August 14, 2019

Matera – the sister European Cultural Capital of Plovdiv

What is a European Cultural Capital? You probably have heard about the title European Cultural Capital. But who had the idea of such a title on the first place? On a windy January day of 1985, two ministers of culture were having coffee at the Athens airport. They were waiting for their delayed flights. Those were Melina Mercouri from Greece and her French colleague Jack Lang. They had just attended a meeting of European ministers of culture. What a shame, they thought, that there are so few cultural events to bring nations together! According to a popular lore, this is how Ms. Mercouri came up with the idea of creating an annual series of events. They would not only put the spotlight on culture in European cities but also unite Europeans by showing them how much they have in common. Now, more than three decades later, the European Cultural Capital is perhaps the largest collaborative cultural project in the European Union. Two, sometimes three cities from different countries are awarded […]
May 4, 2019

The Amazing Revival Houses of Plovdiv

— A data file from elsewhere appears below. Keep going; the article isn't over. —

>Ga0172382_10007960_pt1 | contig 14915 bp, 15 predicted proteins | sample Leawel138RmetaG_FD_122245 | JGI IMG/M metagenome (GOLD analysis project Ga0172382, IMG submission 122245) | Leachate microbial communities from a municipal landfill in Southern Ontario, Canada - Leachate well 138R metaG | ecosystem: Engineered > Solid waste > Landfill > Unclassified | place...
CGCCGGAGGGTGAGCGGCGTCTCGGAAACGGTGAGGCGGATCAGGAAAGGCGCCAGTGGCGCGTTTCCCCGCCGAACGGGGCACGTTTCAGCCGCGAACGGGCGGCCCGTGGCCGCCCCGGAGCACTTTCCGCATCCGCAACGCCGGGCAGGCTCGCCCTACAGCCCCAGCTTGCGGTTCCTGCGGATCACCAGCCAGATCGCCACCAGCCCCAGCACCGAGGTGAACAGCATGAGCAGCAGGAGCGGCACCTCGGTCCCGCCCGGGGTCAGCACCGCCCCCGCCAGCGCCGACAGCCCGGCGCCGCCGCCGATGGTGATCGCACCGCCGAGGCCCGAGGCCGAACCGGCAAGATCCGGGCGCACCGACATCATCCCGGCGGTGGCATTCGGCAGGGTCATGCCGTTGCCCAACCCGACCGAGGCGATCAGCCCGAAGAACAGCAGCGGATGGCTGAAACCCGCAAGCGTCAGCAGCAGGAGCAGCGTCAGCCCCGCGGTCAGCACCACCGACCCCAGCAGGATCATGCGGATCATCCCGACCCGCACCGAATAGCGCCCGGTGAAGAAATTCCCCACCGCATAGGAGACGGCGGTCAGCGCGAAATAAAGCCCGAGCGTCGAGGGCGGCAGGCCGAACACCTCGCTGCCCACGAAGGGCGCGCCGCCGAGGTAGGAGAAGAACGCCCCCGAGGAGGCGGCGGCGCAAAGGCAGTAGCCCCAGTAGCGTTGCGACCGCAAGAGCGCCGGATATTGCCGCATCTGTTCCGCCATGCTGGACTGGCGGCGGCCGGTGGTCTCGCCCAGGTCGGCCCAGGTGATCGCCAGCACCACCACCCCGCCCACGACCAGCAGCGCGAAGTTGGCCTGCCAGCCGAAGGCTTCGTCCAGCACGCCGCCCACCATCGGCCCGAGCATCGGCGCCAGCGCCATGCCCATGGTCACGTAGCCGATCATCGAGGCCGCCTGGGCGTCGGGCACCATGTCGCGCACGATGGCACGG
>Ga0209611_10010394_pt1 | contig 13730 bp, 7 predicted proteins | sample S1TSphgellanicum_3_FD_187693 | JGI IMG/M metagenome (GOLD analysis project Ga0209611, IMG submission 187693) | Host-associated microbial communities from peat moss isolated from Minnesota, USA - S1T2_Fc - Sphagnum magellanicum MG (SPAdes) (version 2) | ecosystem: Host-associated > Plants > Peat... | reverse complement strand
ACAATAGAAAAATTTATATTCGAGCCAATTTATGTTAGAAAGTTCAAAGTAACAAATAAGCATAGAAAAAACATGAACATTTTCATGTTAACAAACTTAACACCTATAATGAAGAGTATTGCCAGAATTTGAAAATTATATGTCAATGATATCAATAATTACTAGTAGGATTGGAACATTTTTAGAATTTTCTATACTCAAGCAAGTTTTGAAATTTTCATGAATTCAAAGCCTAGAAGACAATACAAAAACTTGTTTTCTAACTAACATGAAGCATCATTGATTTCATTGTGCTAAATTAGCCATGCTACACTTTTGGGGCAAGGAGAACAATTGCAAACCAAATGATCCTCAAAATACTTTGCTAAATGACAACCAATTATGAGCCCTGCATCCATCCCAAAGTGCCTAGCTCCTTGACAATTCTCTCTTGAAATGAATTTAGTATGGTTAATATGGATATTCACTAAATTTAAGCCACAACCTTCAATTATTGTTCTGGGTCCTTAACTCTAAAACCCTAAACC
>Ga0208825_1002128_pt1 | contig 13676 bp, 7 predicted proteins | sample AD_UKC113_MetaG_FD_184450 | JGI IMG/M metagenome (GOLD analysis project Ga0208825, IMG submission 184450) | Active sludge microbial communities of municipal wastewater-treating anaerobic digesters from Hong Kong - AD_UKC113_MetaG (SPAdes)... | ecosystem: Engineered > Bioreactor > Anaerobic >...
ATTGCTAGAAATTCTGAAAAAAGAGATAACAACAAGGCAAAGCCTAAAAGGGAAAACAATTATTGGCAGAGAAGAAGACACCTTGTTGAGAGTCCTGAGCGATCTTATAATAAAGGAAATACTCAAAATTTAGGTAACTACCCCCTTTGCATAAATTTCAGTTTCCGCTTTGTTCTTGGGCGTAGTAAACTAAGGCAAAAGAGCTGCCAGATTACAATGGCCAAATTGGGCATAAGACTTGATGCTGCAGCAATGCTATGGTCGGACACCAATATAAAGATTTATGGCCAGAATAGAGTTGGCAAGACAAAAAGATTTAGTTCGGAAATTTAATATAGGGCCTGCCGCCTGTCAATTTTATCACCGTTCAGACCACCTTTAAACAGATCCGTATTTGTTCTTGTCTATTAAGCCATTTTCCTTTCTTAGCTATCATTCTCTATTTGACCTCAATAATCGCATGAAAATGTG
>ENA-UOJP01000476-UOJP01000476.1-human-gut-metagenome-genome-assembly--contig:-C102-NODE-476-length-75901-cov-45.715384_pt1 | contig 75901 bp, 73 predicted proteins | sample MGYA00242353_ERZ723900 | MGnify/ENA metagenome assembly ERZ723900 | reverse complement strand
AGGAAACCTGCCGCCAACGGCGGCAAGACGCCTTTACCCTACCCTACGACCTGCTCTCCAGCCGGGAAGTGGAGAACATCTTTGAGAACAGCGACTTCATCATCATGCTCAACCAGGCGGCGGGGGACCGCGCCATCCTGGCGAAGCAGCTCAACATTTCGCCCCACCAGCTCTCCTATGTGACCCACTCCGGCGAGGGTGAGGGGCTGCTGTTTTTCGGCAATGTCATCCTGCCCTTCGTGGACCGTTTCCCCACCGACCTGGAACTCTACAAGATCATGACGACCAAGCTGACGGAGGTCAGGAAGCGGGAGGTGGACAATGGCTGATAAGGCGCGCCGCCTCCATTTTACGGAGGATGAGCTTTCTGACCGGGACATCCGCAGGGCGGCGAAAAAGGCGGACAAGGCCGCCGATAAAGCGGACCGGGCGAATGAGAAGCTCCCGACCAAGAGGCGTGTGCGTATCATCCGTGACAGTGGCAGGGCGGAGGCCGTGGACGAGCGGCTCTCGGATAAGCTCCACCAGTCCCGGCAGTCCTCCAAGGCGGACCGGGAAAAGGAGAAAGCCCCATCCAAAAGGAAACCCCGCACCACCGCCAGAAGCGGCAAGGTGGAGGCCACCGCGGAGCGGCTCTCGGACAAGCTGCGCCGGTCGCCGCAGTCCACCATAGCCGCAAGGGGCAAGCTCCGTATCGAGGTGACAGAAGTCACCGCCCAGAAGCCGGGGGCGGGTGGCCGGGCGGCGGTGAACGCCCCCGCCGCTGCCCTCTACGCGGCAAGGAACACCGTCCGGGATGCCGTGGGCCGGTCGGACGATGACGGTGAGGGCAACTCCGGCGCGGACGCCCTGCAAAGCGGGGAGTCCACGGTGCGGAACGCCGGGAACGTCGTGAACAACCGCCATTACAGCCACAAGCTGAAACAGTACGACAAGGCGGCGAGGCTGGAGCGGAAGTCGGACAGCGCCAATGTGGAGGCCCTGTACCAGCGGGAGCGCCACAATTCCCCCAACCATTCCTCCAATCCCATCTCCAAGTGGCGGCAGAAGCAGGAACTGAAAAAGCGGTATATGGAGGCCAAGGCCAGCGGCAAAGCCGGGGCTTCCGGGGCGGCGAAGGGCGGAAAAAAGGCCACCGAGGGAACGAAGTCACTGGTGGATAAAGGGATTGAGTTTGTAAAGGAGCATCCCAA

Every person who ever walked in the Old Town of Plovdiv was stunned with the beauty of the Plovdiv Revival Houses. At the end of the 18th century and especially during the 19th century, rich merchants were trading with Europe and the Orient. They had an understandable ambition to demonstrate their wealth by building large luxurious homes. Bulgarian craftsmen, skilled architects, masons, carpenters and painters combined their skills, proving extremely effective for the prosperity of the buildings in Plovdiv in those years. During this time Plovdiv was an important economic center. Because of that, many wealthy and educated people who lived in the city traveled extensively in Europe. From their travels, they brought not only exotic goods but also new cultural ideas. Wealthy merchants showed their wealth by building beautiful, richly ornamented houses which as a result became symbolic for the Old Town. The new houses were symmetrical – they had an oval hall with 4 rooms in the corners, erkers (sort of architectural windows/balconies)and gossip rooms on the top floor. […]